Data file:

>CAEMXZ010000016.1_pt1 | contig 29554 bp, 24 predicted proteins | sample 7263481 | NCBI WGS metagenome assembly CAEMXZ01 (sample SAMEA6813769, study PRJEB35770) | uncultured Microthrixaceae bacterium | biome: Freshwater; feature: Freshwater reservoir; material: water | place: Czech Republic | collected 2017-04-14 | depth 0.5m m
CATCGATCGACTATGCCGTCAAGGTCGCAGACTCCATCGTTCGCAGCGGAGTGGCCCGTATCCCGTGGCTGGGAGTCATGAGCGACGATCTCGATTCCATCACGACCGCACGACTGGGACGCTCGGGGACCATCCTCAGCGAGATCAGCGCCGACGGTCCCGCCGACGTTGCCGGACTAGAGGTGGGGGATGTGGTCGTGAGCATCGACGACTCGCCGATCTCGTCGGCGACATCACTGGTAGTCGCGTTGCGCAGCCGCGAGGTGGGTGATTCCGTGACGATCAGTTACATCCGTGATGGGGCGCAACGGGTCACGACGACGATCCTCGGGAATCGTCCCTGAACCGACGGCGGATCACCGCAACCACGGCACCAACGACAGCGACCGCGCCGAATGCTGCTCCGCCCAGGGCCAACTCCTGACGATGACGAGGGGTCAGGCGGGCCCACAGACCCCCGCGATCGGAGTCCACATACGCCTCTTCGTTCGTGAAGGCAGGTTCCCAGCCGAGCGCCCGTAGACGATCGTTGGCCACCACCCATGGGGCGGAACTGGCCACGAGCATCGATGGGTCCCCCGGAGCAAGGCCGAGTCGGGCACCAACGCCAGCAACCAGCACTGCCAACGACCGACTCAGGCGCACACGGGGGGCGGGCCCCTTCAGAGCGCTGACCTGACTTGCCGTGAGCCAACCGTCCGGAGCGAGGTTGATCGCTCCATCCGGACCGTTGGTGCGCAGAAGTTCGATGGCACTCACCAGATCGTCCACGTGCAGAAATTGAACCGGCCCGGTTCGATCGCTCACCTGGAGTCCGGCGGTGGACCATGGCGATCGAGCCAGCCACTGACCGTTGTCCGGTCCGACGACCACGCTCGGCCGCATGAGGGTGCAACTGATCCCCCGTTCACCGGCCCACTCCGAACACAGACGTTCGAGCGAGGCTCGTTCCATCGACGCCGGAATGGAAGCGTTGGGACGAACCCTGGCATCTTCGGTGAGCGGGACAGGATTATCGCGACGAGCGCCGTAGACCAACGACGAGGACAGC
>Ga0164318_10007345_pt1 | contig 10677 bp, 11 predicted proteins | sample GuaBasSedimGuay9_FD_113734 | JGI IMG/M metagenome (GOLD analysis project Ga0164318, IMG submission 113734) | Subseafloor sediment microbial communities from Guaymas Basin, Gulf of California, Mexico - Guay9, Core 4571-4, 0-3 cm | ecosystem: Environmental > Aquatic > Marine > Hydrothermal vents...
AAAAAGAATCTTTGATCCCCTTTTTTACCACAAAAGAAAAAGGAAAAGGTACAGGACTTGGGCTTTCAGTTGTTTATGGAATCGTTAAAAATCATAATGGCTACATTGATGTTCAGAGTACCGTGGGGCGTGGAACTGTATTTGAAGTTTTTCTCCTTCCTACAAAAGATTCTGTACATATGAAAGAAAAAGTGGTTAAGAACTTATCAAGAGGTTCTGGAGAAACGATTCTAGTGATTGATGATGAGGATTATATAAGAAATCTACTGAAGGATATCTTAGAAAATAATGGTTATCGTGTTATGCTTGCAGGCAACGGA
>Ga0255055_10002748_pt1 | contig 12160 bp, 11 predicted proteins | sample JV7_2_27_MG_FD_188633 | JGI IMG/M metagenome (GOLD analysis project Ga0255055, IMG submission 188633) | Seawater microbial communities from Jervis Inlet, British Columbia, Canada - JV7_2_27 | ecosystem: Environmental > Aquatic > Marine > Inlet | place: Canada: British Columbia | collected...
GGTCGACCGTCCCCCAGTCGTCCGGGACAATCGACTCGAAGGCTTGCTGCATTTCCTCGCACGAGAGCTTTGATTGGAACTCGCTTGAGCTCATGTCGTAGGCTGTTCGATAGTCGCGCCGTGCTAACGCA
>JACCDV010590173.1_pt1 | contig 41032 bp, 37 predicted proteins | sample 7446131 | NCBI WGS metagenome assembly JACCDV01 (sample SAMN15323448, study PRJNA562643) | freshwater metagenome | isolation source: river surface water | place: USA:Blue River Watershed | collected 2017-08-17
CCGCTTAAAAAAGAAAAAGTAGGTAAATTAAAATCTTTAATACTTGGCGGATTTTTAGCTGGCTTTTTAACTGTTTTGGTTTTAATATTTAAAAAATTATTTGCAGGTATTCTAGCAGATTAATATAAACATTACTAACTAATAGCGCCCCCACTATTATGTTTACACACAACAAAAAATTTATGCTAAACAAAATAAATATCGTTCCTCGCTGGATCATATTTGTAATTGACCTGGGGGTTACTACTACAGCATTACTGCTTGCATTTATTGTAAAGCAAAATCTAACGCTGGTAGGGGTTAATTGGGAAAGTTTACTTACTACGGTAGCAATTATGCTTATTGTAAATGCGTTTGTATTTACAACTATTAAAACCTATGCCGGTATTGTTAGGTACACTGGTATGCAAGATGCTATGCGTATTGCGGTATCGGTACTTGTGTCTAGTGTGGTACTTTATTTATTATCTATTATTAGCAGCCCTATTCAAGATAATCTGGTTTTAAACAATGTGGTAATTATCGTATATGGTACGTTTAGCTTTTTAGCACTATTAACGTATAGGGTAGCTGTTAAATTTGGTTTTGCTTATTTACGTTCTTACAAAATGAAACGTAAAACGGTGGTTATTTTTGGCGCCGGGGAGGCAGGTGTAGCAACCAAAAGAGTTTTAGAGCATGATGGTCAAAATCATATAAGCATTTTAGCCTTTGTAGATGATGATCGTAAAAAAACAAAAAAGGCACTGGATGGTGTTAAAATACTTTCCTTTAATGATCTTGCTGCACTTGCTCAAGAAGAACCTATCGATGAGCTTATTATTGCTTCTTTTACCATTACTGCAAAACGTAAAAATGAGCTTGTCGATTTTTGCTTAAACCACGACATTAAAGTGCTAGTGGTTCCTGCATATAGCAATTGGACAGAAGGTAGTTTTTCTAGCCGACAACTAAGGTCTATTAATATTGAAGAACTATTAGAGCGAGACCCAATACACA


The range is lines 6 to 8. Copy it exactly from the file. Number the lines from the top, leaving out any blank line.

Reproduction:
GGTCGACCGTCCCCCAGTCGTCCGGGACAATCGACTCGAAGGCTTGCTGCATTTCCTCGCACGAGAGCTTTGATTGGAACTCGCTTGAGCTCATGTCGTAGGCTGTTCGATAGTCGCGCCGTGCTAACGCA
>JACCDV010590173.1_pt1 | contig 41032 bp, 37 predicted proteins | sample 7446131 | NCBI WGS metagenome assembly JACCDV01 (sample SAMN15323448, study PRJNA562643) | freshwater metagenome | isolation source: river surface water | place: USA:Blue River Watershed | collected 2017-08-17
CCGCTTAAAAAAGAAAAAGTAGGTAAATTAAAATCTTTAATACTTGGCGGATTTTTAGCTGGCTTTTTAACTGTTTTGGTTTTAATATTTAAAAAATTATTTGCAGGTATTCTAGCAGATTAATATAAACATTACTAACTAATAGCGCCCCCACTATTATGTTTACACACAACAAAAAATTTATGCTAAACAAAATAAATATCGTTCCTCGCTGGATCATATTTGTAATTGACCTGGGGGTTACTACTACAGCATTACTGCTTGCATTTATTGTAAAGCAAAATCTAACGCTGGTAGGGGTTAATTGGGAAAGTTTACTTACTACGGTAGCAATTATGCTTATTGTAAATGCGTTTGTATTTACAACTATTAAAACCTATGCCGGTATTGTTAGGTACACTGGTATGCAAGATGCTATGCGTATTGCGGTATCGGTACTTGTGTCTAGTGTGGTACTTTATTTATTATCTATTATTAGCAGCCCTATTCAAGATAATCTGGTTTTAAACAATGTGGTAATTATCGTATATGGTACGTTTAGCTTTTTAGCACTATTAACGTATAGGGTAGCTGTTAAATTTGGTTTTGCTTATTTACGTTCTTACAAAATGAAACGTAAAACGGTGGTTATTTTTGGCGCCGGGGAGGCAGGTGTAGCAACCAAAAGAGTTTTAGAGCATGATGGTCAAAATCATATAAGCATTTTAGCCTTTGTAGATGATGATCGTAAAAAAACAAAAAAGGCACTGGATGGTGTTAAAATACTTTCCTTTAATGATCTTGCTGCACTTGCTCAAGAAGAACCTATCGATGAGCTTATTATTGCTTCTTTTACCATTACTGCAAAACGTAAAAATGAGCTTGTCGATTTTTGCTTAAACCACGACATTAAAGTGCTAGTGGTTCCTGCATATAGCAATTGGACAGAAGGTAGTTTTTCTAGCCGACAACTAAGGTCTATTAATATTGAAGAACTATTAGAGCGAGACCCAATACACA